With almost 100,000 square feet of column-free space with a solid interior aircraft slab on which to build, H2P was interested in finding the best use for the space. The venture analyzed many redevelopment concepts before settling on self-storage combined with small-scale office/retail as the best option. Although the design went through a number of iterations, the final layout consists of 65,000 net square feet of storage in 600 units―that’s phase 1. In phase 2, restaurants, retail and office space are added, giving the complex a distinct marketing advantage.

“The self-storage portion of the master development plan is critically important to the overall financial feasibility because of the positive cash flow it will provide without a significant impact on space for parking,” explained Chiswell.

Unique Construction Features

Self-Storage at Hangar 2Despite the massive column-free plot, alterations were necessary to adapt new building and fire-code systems. H2P contracted The Rabco Corp. to build a new one-story building within the larger hangar shell without affecting the historic features. The connection of storage walls, roofing and other components to the atypical shape and size of the building caused some clever challenges for Rabco and Janus International, the supplier of hallway components and roll-up doors, as they didn’t always match up with a typical 10-foot module.

“Each unit that backed up against the historic hangar doors had to be fit differently by our installers,” explained Pat Nesbitt, technical sales manager for Janus. H2P chose gloss-white doors and partitions for a clean look, brightness and lighting efficiency. Flush panels were also used, which furthers assists in light reflection.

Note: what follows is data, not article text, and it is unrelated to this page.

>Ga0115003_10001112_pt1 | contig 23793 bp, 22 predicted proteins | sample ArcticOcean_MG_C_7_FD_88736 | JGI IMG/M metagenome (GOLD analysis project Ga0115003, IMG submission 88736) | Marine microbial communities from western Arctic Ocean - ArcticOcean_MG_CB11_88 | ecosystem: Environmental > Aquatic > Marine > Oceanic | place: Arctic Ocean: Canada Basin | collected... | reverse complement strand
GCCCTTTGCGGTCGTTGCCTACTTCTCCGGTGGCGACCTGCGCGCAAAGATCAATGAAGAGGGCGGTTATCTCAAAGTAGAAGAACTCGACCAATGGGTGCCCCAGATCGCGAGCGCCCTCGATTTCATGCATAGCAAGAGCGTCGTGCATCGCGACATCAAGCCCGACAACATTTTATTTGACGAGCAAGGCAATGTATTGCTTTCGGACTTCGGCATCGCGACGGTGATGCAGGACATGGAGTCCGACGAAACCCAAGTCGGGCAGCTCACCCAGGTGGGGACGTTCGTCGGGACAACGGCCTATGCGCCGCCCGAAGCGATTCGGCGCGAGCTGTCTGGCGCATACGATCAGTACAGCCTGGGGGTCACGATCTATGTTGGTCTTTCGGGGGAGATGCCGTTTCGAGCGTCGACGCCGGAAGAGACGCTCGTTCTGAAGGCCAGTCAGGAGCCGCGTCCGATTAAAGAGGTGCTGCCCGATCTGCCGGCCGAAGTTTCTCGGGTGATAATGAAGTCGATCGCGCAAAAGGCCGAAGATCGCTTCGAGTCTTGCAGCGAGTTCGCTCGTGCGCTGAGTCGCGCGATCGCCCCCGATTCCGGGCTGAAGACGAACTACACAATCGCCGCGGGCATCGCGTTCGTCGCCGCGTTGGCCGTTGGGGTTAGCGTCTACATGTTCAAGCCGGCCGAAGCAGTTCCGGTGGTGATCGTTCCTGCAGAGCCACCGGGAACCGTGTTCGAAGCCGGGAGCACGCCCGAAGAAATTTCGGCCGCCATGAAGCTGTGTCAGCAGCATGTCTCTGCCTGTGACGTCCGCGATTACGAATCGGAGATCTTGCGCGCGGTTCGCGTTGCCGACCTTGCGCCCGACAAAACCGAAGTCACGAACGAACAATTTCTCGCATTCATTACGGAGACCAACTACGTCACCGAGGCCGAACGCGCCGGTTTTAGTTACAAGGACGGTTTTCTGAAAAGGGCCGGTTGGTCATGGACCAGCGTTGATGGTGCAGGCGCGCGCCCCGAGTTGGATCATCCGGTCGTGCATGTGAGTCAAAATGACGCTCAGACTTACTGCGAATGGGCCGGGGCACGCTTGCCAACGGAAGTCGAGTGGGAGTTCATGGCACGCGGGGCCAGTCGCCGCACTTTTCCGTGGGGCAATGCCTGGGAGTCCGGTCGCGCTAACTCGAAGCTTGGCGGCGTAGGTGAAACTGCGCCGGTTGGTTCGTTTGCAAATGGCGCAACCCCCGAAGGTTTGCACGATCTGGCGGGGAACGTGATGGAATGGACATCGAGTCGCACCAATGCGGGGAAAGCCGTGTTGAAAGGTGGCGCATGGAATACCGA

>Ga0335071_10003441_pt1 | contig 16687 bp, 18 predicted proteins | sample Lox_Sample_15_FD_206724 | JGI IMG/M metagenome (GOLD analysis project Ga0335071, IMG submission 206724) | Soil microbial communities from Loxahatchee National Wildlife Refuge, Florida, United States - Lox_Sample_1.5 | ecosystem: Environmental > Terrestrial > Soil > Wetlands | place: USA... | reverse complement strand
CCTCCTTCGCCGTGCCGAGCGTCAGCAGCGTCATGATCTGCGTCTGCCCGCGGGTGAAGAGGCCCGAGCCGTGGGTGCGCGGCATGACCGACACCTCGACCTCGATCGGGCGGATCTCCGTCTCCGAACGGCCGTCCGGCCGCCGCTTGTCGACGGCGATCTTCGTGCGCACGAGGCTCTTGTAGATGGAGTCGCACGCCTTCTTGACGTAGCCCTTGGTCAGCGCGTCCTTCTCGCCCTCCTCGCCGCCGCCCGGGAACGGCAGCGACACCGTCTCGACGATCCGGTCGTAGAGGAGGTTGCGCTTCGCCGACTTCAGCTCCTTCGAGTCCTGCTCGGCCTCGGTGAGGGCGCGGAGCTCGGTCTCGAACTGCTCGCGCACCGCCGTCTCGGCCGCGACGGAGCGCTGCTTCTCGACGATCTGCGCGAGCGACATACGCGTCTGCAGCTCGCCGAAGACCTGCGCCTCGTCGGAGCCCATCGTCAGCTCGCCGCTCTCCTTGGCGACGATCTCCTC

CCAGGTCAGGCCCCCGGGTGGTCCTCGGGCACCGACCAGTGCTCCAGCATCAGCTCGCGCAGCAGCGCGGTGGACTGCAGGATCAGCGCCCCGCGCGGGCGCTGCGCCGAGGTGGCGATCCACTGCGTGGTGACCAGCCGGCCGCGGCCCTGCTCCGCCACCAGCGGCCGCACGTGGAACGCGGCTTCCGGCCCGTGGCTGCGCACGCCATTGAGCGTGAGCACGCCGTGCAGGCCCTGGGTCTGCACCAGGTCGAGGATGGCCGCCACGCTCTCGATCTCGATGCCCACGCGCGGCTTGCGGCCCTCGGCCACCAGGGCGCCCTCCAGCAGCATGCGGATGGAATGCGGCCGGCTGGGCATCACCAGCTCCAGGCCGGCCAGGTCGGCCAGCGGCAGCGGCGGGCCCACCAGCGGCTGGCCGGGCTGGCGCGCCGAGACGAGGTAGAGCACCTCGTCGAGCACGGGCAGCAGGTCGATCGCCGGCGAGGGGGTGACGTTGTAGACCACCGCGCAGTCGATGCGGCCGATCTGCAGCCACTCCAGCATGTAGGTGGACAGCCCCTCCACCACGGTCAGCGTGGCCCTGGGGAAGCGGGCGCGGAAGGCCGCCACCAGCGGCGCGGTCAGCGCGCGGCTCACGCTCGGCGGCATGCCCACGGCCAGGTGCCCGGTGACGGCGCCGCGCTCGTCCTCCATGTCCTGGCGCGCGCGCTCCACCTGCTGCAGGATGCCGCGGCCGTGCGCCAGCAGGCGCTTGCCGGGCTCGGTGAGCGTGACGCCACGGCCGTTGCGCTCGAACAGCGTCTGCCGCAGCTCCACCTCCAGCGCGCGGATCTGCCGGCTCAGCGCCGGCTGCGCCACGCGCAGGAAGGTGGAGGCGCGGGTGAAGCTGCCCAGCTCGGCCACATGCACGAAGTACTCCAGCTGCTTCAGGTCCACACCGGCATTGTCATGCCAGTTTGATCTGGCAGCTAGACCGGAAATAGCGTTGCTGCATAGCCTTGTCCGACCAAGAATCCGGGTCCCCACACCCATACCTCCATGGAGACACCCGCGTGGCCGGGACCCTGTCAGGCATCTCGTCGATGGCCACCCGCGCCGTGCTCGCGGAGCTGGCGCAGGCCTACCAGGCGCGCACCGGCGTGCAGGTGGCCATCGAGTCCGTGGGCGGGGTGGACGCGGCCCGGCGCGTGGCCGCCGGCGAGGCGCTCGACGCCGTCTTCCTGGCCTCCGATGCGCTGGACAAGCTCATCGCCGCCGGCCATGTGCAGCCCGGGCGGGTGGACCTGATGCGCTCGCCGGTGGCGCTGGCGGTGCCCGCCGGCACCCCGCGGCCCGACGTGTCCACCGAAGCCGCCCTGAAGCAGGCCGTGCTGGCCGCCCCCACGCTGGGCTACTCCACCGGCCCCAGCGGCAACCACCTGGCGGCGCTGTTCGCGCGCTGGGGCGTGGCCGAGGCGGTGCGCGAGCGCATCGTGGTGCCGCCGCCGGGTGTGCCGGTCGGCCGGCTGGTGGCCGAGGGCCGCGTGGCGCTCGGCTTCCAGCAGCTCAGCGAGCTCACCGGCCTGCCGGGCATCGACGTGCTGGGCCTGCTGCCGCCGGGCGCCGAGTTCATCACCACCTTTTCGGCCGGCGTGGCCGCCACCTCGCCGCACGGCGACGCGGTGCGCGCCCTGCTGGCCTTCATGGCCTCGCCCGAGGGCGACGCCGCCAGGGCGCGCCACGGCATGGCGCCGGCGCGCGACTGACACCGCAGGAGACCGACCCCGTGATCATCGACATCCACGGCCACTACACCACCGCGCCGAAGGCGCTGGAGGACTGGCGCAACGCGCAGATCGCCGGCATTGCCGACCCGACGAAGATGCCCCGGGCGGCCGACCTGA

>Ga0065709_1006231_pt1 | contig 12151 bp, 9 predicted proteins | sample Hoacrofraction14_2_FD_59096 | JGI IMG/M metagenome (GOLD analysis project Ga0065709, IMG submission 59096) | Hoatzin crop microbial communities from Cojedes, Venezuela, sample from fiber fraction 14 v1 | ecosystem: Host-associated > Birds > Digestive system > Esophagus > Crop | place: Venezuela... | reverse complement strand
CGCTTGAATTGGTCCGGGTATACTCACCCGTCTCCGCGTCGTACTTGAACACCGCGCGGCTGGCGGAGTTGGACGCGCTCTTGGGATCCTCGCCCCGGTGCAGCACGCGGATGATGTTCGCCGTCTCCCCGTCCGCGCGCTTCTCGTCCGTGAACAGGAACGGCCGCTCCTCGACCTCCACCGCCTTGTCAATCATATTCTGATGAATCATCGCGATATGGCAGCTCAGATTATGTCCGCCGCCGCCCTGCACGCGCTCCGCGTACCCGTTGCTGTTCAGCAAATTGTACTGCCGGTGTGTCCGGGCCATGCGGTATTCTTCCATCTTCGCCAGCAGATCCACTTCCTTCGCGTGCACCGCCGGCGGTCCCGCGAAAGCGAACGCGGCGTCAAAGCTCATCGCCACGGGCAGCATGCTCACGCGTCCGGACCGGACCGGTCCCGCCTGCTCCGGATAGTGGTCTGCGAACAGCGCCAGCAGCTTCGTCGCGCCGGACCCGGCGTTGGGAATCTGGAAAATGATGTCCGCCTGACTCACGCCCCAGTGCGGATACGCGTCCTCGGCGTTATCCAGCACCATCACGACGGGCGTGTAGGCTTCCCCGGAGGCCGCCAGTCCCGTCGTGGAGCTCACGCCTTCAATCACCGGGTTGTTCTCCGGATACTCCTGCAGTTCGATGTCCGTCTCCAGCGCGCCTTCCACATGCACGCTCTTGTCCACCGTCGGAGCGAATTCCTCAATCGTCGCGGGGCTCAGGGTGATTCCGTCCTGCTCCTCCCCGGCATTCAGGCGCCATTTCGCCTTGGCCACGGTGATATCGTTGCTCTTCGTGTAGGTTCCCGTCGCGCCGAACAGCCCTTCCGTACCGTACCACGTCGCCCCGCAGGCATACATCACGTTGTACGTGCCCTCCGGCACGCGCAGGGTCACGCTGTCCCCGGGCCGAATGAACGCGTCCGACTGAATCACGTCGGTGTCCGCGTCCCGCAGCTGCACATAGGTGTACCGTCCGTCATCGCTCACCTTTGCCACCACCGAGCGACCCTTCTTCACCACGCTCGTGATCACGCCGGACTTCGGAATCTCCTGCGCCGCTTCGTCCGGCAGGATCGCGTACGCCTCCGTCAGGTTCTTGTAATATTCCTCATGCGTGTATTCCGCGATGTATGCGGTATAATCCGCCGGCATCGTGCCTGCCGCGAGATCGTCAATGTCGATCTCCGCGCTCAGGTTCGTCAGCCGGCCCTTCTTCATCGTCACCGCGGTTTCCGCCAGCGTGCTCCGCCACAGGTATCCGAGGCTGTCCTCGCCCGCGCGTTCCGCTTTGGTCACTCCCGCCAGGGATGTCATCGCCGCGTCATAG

With a roof peak of 90 feet, temperature control was also a factor. Rabco brought down the roof system to harness the temperature from 12 feet and lower, the optimal cubic space for the project’s climate-controlled storage.

Covered Loading at Hangar 2H2P was able to incorporate a drive-through unloading corridor that allows customers to be totally out of the weather when accessing their storage units. The joint venture has found that protecting tenants from the rain, snow or sun provides a unique marketing advantage that attracts residential and commercial tenants. However, it was complicated to achieve this goal; it required a great deal of negotiating to reach an agreement with the building and fire departments.

H2P ultimately achieved a creative, custom code solution that includes an engineered smoke-exhaust system, fire walls to break the floor plate into smaller zones, specialized multi-zone fire-sprinkler and -alarm systems, and a carbon monoxide exhaust system for the drive aisles.

Successfully integrating and testing those systems and making them operational was a real challenge, but one that was essential to achieve full code compliance.

Solar Energy

Hangar 2 offers vast amounts of natural daylight through its existing glass doors, and its curved, southeast-facing roof is ideal for producing solar power, which plays a significant roll in the project. More than 500 solar panels were installed on the roof by Martifer Solar. The three rows of panels were designed to replicate the look of the old hangar's skylights, preserving a little touch of building history.

Solar Panels at Hangar 2